» » Jetpack Compose in React Native Projects: Pros, Cons, and Integration

Jetpack Compose in React Native Projects: Pros, Cons, and Integration

Today I will tell you why Jetpack Compose is needed in React Native projects and share my experience of integrating the framework into our applications. In the end, using the example of a simple component, we will analyze the entire development process on Jetpack Compose.

Jetpack Compose - Android UI Framework

Jetpack Compose is a set of tools for developing UI in Android applications using the Kotlin programming language. It speeds up and simplifies user interface creation with its declarative approach.

The declarative paradigm allows you to move implementation details into separate functions and reuse them for other purposes.

Jetpack Compose - fresh UI toolkit: Google released the first stable version 1.0 in July 2021. The current version at the time of this writing is Jetpack Compose 1.1 , it was released on January 26, 2022.

Why do I need Jetpack Compose in a React-Native project

Jetpack Compose reduces the amount of code and allows you to be independent of the version of Android. You can describe the UI directly in Kotlin code - without xml. In addition, Compose:

  1. Opens access to third-party UI libraries . Now there are not many of them, but more and more large companies are rewriting their open-source solutions on Compose. Up-to-date third-party libraries are collected in the Jetpack Compose Awesome repository .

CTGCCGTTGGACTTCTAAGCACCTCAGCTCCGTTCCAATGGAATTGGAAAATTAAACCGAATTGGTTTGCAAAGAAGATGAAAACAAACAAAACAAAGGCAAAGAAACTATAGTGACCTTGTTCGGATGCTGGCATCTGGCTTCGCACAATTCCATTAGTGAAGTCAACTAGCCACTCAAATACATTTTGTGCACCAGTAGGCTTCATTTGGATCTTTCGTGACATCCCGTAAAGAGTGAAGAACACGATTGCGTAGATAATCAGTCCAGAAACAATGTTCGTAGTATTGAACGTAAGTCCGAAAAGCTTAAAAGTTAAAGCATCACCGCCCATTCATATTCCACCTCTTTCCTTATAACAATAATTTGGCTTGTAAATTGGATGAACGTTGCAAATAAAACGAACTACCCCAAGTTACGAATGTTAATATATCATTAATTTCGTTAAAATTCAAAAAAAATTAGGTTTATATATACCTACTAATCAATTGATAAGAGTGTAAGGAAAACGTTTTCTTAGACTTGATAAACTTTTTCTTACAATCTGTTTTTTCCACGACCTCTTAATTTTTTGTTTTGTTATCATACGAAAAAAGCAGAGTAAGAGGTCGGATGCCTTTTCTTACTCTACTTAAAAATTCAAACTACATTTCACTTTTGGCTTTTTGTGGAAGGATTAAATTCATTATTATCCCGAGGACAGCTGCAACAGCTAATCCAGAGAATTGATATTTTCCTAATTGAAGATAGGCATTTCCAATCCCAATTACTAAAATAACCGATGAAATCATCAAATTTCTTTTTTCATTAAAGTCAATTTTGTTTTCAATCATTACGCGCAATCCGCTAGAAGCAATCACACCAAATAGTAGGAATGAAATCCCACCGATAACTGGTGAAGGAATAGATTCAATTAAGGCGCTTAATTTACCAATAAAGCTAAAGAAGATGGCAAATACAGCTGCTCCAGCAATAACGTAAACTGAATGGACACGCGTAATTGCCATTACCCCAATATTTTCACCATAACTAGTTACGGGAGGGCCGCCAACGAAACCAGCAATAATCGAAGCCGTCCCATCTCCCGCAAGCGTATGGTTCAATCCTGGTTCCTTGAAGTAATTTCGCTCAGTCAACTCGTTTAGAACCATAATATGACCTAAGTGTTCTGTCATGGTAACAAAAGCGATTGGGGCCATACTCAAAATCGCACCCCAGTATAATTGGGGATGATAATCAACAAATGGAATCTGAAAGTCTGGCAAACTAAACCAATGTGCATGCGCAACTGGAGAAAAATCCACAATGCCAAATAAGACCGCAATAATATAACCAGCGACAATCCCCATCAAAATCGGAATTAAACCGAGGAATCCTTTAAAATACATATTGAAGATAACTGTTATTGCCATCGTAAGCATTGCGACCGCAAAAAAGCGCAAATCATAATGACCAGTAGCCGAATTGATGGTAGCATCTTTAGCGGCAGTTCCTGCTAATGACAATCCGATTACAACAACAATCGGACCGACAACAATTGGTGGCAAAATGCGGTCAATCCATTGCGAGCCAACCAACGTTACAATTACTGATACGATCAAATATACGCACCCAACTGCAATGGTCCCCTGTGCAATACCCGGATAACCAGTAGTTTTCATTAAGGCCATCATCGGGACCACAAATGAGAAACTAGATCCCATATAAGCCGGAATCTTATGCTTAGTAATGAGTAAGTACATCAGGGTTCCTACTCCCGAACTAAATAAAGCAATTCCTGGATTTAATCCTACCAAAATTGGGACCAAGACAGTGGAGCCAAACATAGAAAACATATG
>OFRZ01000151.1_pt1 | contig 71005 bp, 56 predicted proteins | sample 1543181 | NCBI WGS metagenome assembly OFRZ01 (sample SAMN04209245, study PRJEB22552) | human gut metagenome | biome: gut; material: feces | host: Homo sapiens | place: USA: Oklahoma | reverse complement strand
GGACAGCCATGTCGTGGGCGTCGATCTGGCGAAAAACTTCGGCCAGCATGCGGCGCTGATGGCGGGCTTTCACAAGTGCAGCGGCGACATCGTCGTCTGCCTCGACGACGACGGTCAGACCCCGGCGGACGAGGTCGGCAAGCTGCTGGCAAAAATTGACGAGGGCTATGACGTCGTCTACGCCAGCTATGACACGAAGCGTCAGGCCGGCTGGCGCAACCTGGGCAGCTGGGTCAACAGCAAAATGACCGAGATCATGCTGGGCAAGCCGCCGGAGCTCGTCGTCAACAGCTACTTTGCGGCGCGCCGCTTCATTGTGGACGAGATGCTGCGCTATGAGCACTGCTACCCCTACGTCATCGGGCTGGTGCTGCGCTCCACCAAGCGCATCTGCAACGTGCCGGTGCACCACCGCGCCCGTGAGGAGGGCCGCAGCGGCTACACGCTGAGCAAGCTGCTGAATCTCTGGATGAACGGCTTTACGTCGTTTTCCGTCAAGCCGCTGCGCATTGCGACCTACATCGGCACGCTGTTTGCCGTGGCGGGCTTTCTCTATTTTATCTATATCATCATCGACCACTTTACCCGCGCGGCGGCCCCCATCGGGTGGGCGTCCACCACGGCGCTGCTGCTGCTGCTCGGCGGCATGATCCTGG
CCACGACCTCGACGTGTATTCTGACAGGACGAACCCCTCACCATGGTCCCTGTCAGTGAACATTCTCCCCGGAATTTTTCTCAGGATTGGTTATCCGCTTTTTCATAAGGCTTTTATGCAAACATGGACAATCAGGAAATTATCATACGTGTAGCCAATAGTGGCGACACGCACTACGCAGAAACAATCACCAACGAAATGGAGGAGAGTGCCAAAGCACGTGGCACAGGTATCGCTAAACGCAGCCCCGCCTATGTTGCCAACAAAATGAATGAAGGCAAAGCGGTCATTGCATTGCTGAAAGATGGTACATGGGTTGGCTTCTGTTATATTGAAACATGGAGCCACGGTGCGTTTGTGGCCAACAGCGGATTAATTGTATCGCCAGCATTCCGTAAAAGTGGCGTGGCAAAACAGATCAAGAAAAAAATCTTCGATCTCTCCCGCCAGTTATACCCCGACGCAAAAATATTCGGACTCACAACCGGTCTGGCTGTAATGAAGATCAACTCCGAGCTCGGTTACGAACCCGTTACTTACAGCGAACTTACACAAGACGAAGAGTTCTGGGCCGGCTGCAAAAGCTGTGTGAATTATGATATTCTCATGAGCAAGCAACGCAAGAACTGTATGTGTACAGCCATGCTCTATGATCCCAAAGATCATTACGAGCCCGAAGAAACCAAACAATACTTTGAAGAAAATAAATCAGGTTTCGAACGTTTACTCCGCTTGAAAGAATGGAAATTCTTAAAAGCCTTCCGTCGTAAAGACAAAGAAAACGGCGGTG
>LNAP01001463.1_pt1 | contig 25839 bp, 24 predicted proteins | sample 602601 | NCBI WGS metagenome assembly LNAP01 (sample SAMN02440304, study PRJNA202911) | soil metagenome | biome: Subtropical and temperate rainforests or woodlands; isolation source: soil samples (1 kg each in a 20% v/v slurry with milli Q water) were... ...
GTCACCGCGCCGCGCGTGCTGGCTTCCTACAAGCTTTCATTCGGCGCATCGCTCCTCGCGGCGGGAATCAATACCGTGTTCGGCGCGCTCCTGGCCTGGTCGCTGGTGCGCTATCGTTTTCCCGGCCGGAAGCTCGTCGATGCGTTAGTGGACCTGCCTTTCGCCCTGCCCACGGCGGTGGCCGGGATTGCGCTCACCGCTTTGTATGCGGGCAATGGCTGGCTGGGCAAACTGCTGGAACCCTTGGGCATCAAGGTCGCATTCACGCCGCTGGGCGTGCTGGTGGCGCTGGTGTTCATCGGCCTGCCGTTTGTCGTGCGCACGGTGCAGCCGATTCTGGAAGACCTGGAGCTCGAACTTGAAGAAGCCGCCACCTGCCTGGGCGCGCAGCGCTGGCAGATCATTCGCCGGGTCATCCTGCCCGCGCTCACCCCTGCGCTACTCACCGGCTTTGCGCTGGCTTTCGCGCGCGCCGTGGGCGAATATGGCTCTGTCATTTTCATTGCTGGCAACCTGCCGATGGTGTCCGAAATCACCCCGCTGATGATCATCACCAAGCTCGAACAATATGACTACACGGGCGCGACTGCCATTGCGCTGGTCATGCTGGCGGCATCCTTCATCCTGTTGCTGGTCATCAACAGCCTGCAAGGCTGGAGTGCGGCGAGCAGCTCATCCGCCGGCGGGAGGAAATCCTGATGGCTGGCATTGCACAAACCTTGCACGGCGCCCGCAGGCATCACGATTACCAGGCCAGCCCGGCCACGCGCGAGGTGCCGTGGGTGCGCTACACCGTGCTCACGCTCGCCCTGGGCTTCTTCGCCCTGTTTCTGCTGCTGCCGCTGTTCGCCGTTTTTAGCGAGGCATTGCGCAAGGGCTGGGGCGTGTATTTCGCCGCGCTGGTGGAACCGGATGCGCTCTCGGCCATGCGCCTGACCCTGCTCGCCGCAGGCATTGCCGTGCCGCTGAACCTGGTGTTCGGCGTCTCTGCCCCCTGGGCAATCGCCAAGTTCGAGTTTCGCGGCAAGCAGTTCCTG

2. Allows you to create your own components for React Native . React Native is a rather limited framework. For example, it is problematic to implement a waterfall layout with self-aligning cells of different heights in React Native. It is easier to write such a component using the layout system built into Jetpack Compose and integrate it into the main React-Native project.

  3. Simplifies migration to native stack . If the application is only for Android, but written in React Native, it is more convenient to use the native stack. You can get to it using the standard Android View, but it's easier with Jetpack Compose, which is conceptually closer to React Native. This is especially true if there are only RN developers in the team.

Jetpack Compose is a young toolkit. Perhaps the tools needed by a particular team have not yet been implemented. A list of prebuilt classgroups is available on the Android for Developers site . There's also a Jetpack Compose roadmap .

Jetpack Compose and RN: functional components